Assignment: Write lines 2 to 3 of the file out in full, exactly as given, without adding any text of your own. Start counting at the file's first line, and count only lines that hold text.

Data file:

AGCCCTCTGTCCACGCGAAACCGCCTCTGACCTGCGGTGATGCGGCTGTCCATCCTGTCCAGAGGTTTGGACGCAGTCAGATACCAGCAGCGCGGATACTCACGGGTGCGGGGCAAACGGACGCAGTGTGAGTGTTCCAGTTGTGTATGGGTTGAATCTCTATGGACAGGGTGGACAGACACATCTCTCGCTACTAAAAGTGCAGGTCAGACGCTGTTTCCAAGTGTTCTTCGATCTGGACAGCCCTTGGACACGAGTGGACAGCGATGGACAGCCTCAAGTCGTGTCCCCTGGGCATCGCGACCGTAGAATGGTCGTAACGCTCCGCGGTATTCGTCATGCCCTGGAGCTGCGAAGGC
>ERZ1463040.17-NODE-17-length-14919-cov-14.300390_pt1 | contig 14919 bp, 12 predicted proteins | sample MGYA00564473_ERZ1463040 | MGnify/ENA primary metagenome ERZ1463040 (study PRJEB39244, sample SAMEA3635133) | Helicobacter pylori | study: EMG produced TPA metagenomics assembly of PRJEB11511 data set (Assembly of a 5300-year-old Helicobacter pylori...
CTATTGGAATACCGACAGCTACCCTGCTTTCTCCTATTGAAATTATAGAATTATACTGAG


>ERZ1463040.17-NODE-17-length-14919-cov-14.300390_pt1 | contig 14919 bp, 12 predicted proteins | sample MGYA00564473_ERZ1463040 | MGnify/ENA primary metagenome ERZ1463040 (study PRJEB39244, sample SAMEA3635133) | Helicobacter pylori | study: EMG produced TPA metagenomics assembly of PRJEB11511 data set (Assembly of a 5300-year-old Helicobacter pylori...
CTATTGGAATACCGACAGCTACCCTGCTTTCTCCTATTGAAATTATAGAATTATACTGAG